The flagship publication of American University. This magazine offers a lively look at what AU was and is, and where it's going. It's a forum where alumni and friends can connect and engage with the university.
“It’s highly emotional. Many times people cry at naturalization procedures. Are they crying because they’re so happy to be Americans? For many I think that’s true. Are they crying because they’re leaving something behind and cutting themselves off from a dimension of their former life? It is a very important moment of transition.” —Alan Kraut, professor of history “I’m always going to be an Afghan, but I’m also an American now.” Eleven-year-old Mohammadulla Hassan’s days were spent in the manner of men. Inside the cramped two-room apartment he shared with his parents, five of his seven siblings, and another family in Islamabad, Pakistan, he’d be jostled awake by 7 a.m., then head to work. At the local bizarre he sold plastic bags for two rupees each (turning a one rupee profit) to shoppers buying fruits and vegetables. As day turned to dusk, he’d scour the city collecting scraps of cardboard, which he then flipped to recyclers for three rupees per pound. Often, he didn’t return home until 9 at night. He had never been enrolled in a school, knew no English, and although he could speak Farsi, could not read or write it. The Hassans are Afghans and Shiite Muslims, refugees who were driven from their homeland in the late ’90s by the Taliban. Across the border, life was safer but no easier. “We didn’t have any future,” Hassan, now 19, says. “Education was always important to my parents. We weren’t able to get that in Pakistan. My parents knew that if we moved back to Afghanistan, it would be the same thing. To come to the United States, there would be opportunities for a better life.” Dullah, as his friends call him, is recounting this on a bench in front of the Mary Graydon Center on a sunny early September day. Behind him on the quad, students lounge on blankets, soaking up sun and laughing with their friends. Frisbees, not bullets, fly through the air. That he could blend into this idyllic setting—a few weeks earlier he arrived at AU to begin his freshman year—is a proposition he or any other rational person would have found unthinkable just eight years ago. Only in America, as the cliché goes. For millions of immigrants who make their way to this country in pursuit of the same thing the Hassans were chasing—“a better life”—the phrase has deep meaning. Hassan has a full plate these days. He’s adjusting to the nuances of dorm cohabitation, diving into financial accounting class (he wants to become an economist), and trying to find time to play soccer. But these activities, all important ones to an undergrad, have taken a back seat to another: pursuing American citizenship. Pushed by their hearts, their heads, or their wallets, hundreds of thousands of people each year become U.S. citizens. Their motivations range from patriotic to pragmatic. Like the country they’re becoming a part of, new Americans are a complex, diverse group with a wide spectrum of pasts, present circumstances, and futures. Naturalization is not a quick process. Applicants must be permanent residents for at least five years; undergo a background check; prove they can speak, read, and write English; and pass a civics test before they earn the right to raise their right hand and take the oath of allegiance. “I hereby declare, on oath, that I absolutely and entirely renounce and abjure all allegiance and fidelity to any foreign prince, potentate, state or sovereignty, of whom or which I have heretofore been a subject or citizen; that I will support and defend the Constitution and laws of the United States of America against all enemies, foreign and domestic; that I will bear true faith and allegiance to the same; that I will bear arms on behalf of the United States when required by the law; that I will perform noncombatant service in the armed forces of the United States when required by the law; that I will perform work of national importance under civilian direction when required by the law; and that I take this obligation freely without any 28 American Magazine NOVEMBER 2013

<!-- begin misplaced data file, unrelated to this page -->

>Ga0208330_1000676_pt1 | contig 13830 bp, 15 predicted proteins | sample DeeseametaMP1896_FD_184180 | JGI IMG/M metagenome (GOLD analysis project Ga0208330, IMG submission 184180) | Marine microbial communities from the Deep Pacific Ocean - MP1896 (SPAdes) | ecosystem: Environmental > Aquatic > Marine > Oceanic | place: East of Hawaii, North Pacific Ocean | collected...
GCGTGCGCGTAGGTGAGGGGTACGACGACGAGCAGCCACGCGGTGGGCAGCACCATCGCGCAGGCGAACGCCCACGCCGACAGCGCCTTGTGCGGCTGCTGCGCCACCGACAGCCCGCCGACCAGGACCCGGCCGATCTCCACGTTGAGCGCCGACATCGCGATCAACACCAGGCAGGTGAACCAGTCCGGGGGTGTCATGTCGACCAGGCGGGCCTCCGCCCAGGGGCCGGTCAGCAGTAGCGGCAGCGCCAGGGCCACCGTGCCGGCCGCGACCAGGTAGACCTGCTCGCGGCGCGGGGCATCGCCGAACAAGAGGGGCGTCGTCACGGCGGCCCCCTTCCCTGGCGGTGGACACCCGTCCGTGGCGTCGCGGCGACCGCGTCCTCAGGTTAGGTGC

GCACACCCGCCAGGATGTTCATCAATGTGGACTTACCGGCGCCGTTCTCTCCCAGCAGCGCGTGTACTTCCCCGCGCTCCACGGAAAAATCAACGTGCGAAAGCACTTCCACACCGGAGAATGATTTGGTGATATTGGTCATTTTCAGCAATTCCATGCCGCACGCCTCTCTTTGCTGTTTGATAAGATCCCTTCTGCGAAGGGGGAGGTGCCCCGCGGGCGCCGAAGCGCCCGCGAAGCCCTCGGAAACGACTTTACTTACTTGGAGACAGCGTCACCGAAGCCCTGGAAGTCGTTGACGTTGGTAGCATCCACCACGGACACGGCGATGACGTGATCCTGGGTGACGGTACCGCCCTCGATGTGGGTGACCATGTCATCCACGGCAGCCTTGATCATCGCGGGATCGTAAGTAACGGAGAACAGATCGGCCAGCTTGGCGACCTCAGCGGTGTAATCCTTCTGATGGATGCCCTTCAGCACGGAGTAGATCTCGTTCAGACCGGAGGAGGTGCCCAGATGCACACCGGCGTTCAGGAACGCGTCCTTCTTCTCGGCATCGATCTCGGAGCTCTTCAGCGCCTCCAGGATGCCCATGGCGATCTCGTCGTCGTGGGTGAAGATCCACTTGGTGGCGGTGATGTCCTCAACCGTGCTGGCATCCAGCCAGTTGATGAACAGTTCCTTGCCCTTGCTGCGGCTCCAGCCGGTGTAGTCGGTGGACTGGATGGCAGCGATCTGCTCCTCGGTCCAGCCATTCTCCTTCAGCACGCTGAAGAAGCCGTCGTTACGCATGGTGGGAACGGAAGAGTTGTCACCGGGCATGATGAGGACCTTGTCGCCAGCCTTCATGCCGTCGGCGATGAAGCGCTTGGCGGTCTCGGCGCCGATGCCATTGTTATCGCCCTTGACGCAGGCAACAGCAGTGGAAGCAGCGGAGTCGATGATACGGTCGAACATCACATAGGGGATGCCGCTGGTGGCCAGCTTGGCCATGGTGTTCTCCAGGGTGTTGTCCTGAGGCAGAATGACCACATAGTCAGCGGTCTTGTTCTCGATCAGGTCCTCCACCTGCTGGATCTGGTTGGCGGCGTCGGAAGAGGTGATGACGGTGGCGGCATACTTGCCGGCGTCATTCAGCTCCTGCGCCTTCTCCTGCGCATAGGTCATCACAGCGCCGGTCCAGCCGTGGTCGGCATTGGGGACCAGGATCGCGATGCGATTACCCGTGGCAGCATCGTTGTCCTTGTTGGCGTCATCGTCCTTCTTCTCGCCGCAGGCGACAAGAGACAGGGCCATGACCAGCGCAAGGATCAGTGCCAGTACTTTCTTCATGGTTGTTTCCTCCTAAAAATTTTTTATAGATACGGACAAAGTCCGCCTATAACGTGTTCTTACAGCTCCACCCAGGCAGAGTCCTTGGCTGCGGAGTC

mental reservation or purpose of evasion; so help me God.” Those words are not taken lightly by the men and women who say them, even if many are allowed by their native nations to maintain dual citizenship. “To seal your relationship with a society in a legal bond, the same way you do when you step before a judge and marry someone, that’s a very powerful experience,” says history professor Alan Kraut, an expert in immigration. “It’s highly emotional. Many times people cry at naturalization procedures. Are they crying because they’re so happy to be Americans? For many I think that’s true. Are they crying because they’re leaving something behind and cutting themselves off from a dimension of their former life? It is a very important moment of transition. It’s not quite religious conversion, but if you measure the emotion in the room, it could almost be.” Hassan isn’t sure how he’ll react when he trades his green card for an American passport. He’ll have to wait a little longer to find out. His naturalization interview, originally scheduled for October 10, was delayed due to the government shutdown. Considering what he’s been through, a little partisan bickering is nothing more than a minor annoyance to him, like a pesky gnat. In Afghanistan, 24 members of his extended family—all men—were killed before his father took four-year-old Dullah and the rest of the family to Pakistan. There he was unwelcome at Pakistani public schools due to his ethnicity and unable to afford private schooling. So work it was. Miraculously, he does not look back at that period of time as particularly harsh or unpleasant. “I never feel sorry, I never regret it, I never say ‘why’ or ‘I wish,’” he says. “I enjoy those memories because, although some kids I’m friends with now, when they were kids they went to school and Disney World, I might have had just as much fun working hard and flying kites, playing marbles. I was conditioned to that living style.” The family applied for refugee status in the United States and was set to go. Then 9/11. Four more years, filled with 14-hour work days and nights spent sleeping on the floor, passed before Refugee Resettlement and Immigration Services of Atlanta (RISA) was able to process them. “I don’t feel like a visitor here.” Not a g’day goes by in which Chris Tudge doesn’t think about his native Australia. “You don’t get adjusted,” says the biology professor, who’s leaning back in his Hurst Hall office desk chair, sporting shorts and a casual blue short-sleeved shirt. “People ask me all the time, ‘What do you miss about Australia?’ My answer’s always ‘everything, especially family.’ I think about Australia in some capacity all the time, whether it’s looking out the window and comparing the weather to my hometown or thinking, ‘I should have called my mother last night.’” Yet Tudge isn’t exactly homesick. In one sense, Takoma Park, Maryland, the Washington suburb where he lives with his wife, Karen, and their two daughters, now is his home. Tudge came to the U.S. in 1995 for a one-year postdoc program at the Smithsonian National Museum of Natural History. While there he met his soon-to-be bride, an archaeologist, at a Friday-night social function at the museum. When Tudge returned to Australia for another postdoc appointment, Karen joined him five months later. They were married in his hometown of Brisbane before she returned to the U.S. The first year of their marriage was spent a world apart. Practical reasons caused the couple to choose the U.S. over Australia as their permanent residence. “She had a federal government position, which is nothing to sneeze at, and we wanted to adopt kids,” he says. “The American system is way faster and cheaper than the Australian system.” So on Christmas Eve, 1998, Tudge returned to America. They did adopt those children—Laura is 12, Hannah, 10—and settled into life in D.C. In 2002, Tudge decided to become a U.S. citizen primarily for convenience. “I heard about a job at the Smithsonian as a research fellow,” he says. “I found out I was ineligible because I wasn’t a citizen, so I decided I would start the process of applying.” In 2005, Tudge added an American passport to his Australian and United Kingdom ones (the son of British parents, he’s actually trinational). While that federal job never materialized, he loves Washington and the life he’s created. “I don’t feel like a visitor here,” he says, “but when I talk about home, I talk about Australia.” “I vividly remember the day, I ran to him and said ‘Are we citizens yet?’” Seven years separated the two embraces. Pallavi Kumar doesn’t remember the first. It was March of 1973, and she was just nine months old. Born to parents of Indian decent (neither of whom grew up in India), Kumar, SOC/ SPA/BA ’94, had just arrived at Pittsburgh International Airport when her father, Jitendra, first laid eyes on her. “Holding her in my arms,” he says, his voice cracking, “was an amazing feeling.” Jitendra was a Ugandan citizen when President Idi Amin expelled all Asians from the country in 1972. His wife, Bharti, had returned to India to give birth to Pallavi. Suddenly a refugee, he headed to Pittsburgh, home to a brother-in-law he had never met. He quickly landed a job in pharmaceutical sales—“I was lucky,” he says—and arranged for his now larger family to come to Pennsylvania. “He bought his first house within a year of moving here, then we got a bigger house in a better school district when we went into grade school,” says Kumar, a School of Communication professor. “He sent my sister to the University of Pennsylvania, he sent me to AU. My dad came to this country with $20. He was living the American dream.” In 1980, Pallavi became a U.S. citizen when her father did. “I vividly remember the day,” she says. “I got out of school and wore a pretty dress. I knew that my dad had been practicing the test, and I knew that if he passed, that meant we were part of this country. He was in a black suit, and when he came out, I ran to him and said, ‘Are we citizens yet?’ He picked me up, hugged me, and said, ‘Yes we are.’” “My colleagues gave me an American flag,” Jitendra says from Florida, where he’s retired. “I thought, ‘Now I have a country.’ It’s been a great life. I worked hard for 40 years, put the kids through college, and watched their careers grow. Nowhere else in the world can you do what you can do in this country.” Let’s talk #americanmag 29